The next quartet (Op. 66, 1864) became one of the composer's most popular works in his day, and he performed it many times. Also in four movements with an initial sonata form allegro [T-5], it begins with the piano introducing an attractive flowing theme (AF) [00:00] having the grace of a Dvorák (1841-1904) melody. This is explored and we get a hesitant whimpering (HW) idea [02:18]. It's followed by the reappearance of AF [03:25], which then undergoes a rigorous extended development.

The recap begins with the return of HW [09:35], and a wistful restatement of AF [10:14] that transitions into a dramatic coda [11:32] based on both. It has a curious buzzing string effect [11:34], and ends the movement peacefully.

A capricious allegro that's a scherzo [T-6] follows. For most of the movement the piano reiterates a cheeky pragmatic ditty (CP) [00:06] interrupting efforts by the strings to establish a subdued idealistic thought (SI) [01:29]. But in the end the piano sees the error of its ways, and adopts an SI-moderated version of CP [04:20]. The movement then concludes with featherlight affability.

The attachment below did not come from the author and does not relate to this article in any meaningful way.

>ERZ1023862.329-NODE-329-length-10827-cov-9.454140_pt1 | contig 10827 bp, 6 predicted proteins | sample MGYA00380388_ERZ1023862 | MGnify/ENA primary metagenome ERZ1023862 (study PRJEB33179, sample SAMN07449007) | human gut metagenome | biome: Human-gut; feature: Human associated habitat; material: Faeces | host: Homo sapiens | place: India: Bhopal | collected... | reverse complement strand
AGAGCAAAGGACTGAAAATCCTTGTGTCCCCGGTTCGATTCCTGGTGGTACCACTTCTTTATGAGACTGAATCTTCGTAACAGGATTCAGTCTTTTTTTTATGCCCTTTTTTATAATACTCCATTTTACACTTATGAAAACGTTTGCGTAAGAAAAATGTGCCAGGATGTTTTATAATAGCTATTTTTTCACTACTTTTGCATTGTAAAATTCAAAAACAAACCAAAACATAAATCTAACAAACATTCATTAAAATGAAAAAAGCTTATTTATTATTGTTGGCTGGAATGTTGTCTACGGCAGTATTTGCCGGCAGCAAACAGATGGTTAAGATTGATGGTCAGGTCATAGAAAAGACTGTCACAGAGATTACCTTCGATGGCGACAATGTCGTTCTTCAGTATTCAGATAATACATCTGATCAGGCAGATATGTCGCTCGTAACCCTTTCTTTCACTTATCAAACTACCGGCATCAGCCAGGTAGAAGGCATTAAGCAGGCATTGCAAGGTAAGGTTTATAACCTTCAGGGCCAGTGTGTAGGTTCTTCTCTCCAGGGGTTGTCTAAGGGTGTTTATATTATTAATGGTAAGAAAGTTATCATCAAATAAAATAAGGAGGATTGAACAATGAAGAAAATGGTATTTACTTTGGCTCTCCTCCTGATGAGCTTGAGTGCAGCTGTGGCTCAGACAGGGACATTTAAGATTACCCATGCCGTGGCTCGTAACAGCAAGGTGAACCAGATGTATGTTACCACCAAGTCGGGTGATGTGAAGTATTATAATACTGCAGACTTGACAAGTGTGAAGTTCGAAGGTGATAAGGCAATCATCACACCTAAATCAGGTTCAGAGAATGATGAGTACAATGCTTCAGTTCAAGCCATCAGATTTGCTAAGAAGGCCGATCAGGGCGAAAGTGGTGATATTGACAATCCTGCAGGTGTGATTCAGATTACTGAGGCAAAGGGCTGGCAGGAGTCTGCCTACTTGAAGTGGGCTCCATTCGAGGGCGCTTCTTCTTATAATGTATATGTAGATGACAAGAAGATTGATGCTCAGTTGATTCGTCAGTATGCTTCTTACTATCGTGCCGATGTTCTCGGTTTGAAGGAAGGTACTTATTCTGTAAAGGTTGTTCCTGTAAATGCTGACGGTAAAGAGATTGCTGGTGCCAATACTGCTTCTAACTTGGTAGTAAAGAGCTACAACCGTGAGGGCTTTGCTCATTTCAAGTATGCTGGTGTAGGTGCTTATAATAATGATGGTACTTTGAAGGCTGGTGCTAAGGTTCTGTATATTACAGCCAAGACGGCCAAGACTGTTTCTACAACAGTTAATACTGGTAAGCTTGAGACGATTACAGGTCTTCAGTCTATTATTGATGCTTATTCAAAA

There's a cinematic intensity about the andante [T-7] that suggests there may have been some undisclosed tragic program underlying it. The dark introduction begins with an ominous undulating motif [00:00] that conjures up images of the underworld. Except for two brief optimistic passages [03:41-05:03 and 07:25-08:53], gloom prevails bringing to mind Rachmaninov's (1873-1943) The Isle of the Dead (1909).

The glorious final sonata-rondo allegro [T-8] gets off to a very Western start with a scurrying Beethoven (1770-1827) oriented theme (SB) [00:02] having fate figurations [00:27] (see FF in the Reznicek recommendation above). A serene second one (SS) [01:58] brings to mind the big tune in the last movement of Brahms' (1813-1897) first symphony (1855-76).

Then we get a Russian folk-song-like melody (RF) [02:56], which for the first time on this disc seems associated with the East and Rubinstein's Ukrainian origin. These three ideas fuel a vibrant development ending with the appearance of a chorale-like motif [04:55 and 05:48], after which they're recapped in order [SB-05:57, SS-06:47, RF-07:29]. Then an ebullient RF-based coda [08:04] concludes this quartet and CD in a virtuosic burst of joy.